By Katy Savage
When the pandemic hit, Joe De Sena, the founder of Spartan Race, spent 120 days quarantined in the place where Spartan first began back in 2010.
De Sena retreated to his Riverside Farm in Pittsfield, which is called the birthplace of Spartan —the obstacle course race series, which has since expanded to include 250 events in 45 countries. While almost all of the races were canceled this year, De Sena was determined to make one work.
“I said I wanted to have an event on the farm and the team came up with this brilliant format,” De Sena said.
A group of 24 elite athletes from a variety of disciplines stayed in Pittsfield Oct. 9-13 to be part of a new Spartan television series.
The goal? “To see who’s the fittest of them all, what type of athlete, what type of mindset,” De Sena said in a phone interview.
The athletes included Curtis Maggitt, a former linebacker for the Indiana Colts; Kellyn Taylor, one of the fastest women marathoners in the nation; and Max Fennell, the first African American pro triathlete, among others..They competed in Spartan obstacle course racing, long-distance trail running, mountain biking, swimming, and more for the chance to win $100,000.
The four-part series, called the Spartan Games: Battle of the Fittest, presented by Harley-Davidson, will air on Spartan’s YouTube channel in December. The show will capture the competition, the rivalries and the challenges the athletes face as they eat, sleep and compete together. It’s one way of keeping the Spartan spirit alive in the age of social distancing.
“It’s showing the community there’s going to be a light at the end of the tunnel,” said Jonathan Fine, Spartan’s head of global brand communications.
Like other event companies, Spartan has been hit hard by the Covid-19 pandemic. About 75% of the company’s 500 employees have been furloughed and Spartan has lost more than $100 million.
De Sena said, “We’re in the business of social un-distancing … we’re in a bit of a grind and a mess right now.”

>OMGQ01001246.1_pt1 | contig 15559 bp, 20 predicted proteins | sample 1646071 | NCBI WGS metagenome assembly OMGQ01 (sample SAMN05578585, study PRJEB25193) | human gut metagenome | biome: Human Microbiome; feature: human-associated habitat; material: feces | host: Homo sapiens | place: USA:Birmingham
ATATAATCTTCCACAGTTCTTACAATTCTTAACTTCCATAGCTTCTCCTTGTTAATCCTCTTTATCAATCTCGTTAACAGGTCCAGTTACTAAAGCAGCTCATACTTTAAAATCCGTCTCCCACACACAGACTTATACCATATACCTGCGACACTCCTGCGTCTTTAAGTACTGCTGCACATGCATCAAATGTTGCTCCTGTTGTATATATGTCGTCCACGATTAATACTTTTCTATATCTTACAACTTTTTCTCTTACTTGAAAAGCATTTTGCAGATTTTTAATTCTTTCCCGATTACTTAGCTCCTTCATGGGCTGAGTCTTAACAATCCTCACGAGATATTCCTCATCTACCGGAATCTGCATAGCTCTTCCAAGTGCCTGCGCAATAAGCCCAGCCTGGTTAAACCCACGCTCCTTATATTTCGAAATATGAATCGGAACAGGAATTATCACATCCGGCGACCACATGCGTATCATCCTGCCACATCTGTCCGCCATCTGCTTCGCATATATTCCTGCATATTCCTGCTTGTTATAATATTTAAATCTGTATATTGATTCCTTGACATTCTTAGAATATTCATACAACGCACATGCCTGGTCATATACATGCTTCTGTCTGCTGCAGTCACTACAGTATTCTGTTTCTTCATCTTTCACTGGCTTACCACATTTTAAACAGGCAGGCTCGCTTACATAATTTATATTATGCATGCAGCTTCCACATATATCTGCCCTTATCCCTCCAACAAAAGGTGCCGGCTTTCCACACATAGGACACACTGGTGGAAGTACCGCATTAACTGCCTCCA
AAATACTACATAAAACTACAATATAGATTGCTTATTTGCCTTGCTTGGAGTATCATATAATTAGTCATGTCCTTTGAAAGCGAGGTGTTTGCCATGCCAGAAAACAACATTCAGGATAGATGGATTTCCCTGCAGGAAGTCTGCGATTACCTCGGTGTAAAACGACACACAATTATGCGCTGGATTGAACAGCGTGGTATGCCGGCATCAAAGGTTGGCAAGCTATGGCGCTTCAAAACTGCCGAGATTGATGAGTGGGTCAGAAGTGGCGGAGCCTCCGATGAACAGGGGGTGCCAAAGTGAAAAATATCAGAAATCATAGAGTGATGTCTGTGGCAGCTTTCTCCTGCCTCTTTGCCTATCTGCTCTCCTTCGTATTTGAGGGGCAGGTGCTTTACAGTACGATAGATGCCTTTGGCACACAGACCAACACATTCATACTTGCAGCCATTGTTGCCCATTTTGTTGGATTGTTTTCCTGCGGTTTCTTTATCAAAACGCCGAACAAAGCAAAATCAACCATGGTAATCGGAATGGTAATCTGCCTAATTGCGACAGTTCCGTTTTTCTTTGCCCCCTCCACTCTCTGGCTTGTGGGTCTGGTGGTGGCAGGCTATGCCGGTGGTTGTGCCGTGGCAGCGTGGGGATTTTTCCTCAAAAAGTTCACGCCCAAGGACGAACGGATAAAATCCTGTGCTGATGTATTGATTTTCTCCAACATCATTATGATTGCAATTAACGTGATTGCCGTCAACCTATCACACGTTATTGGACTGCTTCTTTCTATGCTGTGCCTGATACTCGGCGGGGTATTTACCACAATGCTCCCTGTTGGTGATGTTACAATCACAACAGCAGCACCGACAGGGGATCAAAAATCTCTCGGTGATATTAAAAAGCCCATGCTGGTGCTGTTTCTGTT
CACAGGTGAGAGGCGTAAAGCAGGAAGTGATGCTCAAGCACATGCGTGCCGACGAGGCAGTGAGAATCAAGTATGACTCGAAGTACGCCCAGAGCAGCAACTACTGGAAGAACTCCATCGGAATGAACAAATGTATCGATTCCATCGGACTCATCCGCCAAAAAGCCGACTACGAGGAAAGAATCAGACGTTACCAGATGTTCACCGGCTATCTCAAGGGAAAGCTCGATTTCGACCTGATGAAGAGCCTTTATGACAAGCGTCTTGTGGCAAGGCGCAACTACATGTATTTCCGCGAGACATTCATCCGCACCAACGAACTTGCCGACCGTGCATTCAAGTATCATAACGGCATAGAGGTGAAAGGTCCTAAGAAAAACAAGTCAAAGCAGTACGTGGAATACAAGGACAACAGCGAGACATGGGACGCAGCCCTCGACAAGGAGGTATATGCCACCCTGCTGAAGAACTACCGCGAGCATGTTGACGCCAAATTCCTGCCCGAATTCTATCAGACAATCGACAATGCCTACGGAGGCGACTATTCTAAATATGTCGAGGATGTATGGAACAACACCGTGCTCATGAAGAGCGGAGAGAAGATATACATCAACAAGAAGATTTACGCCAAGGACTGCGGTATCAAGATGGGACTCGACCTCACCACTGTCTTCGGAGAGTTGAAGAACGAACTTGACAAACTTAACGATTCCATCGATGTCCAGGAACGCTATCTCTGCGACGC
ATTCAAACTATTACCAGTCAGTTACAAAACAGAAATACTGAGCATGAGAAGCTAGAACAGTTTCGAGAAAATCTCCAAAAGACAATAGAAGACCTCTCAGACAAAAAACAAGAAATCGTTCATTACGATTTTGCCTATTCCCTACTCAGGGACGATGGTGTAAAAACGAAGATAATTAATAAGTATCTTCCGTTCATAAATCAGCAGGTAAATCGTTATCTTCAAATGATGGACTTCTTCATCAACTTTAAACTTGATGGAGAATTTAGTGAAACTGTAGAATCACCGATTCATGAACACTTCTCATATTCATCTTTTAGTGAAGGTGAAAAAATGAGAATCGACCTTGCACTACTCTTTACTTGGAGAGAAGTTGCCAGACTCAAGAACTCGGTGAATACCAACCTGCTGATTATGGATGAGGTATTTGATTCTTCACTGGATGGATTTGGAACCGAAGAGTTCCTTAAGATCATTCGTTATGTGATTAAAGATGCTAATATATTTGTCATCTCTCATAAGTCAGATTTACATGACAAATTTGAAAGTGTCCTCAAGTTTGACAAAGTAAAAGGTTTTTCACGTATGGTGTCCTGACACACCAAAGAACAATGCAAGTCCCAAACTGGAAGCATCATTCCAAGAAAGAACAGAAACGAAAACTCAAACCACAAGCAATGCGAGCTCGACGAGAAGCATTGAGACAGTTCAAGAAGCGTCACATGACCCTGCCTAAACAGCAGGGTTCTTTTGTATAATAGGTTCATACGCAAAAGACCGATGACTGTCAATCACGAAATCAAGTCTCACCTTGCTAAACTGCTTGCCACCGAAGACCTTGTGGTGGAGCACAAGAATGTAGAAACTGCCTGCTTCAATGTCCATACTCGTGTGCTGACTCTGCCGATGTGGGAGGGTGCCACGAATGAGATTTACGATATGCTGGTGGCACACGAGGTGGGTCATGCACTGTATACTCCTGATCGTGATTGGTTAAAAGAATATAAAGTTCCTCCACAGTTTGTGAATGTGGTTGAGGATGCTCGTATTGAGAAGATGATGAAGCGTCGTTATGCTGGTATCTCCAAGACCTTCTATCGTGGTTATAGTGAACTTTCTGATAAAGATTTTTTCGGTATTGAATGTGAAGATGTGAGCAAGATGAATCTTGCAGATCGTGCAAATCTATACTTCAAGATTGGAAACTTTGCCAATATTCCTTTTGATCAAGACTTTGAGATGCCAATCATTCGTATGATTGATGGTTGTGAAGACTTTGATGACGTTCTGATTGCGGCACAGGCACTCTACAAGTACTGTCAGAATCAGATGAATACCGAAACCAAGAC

The Pittsfield competition was one of just two events Spartan has held in the United States since the pandemic. A Spartan sprint was held in Jacksonville, Florida in June. This year is a big change for Spartan, which typically brings together a total of 1.2 million athletes a year.
“[The athletes] have dedicated their lives to the sport and the sport just doesn’t exist right now,” De Sena said.
Spartan has expanded its digital offerings. Virtual races, online nutrition programs and workouts have become part of Spartan’s focus, with 100,000 participating online events this year, but it’s not the same as racing together in person.
Fine said the television series is one way of keeping the community together. “It’s a community in every sense of the word,” Fine said. “Everyone lifts each other up and they stay very connected. The community is anxious to get back out on the race course. It’s definitely had a negative impact.”
The series highlights 12 female and 12 male athletes. All of them stayed in Pittsfield under strict rules for the series. They had to quarantine prior to coming, had to test negative for Covid-19 and couldn’t leave the farm.
The rules applied to athletes and staff, including De Sena, who was stuck at his home in Boston because he didn’t get a negative Covid-19 test in time to be at the farm.
As Spartan shifts toward a digital focus, De Sena, who is also a founder of the Endurance Sports Coalition, is lobbying congress for funding.
“Without specifically targeted help from the federal government, Endurance Sports may not survive the Covid-19 pandemic,” the coalition’s website states. “Many events with long and proud histories do not have the resources to weather this storm and will not be able to ramp up again next year.”
“Right now there’s just a standstill,” De Sena said.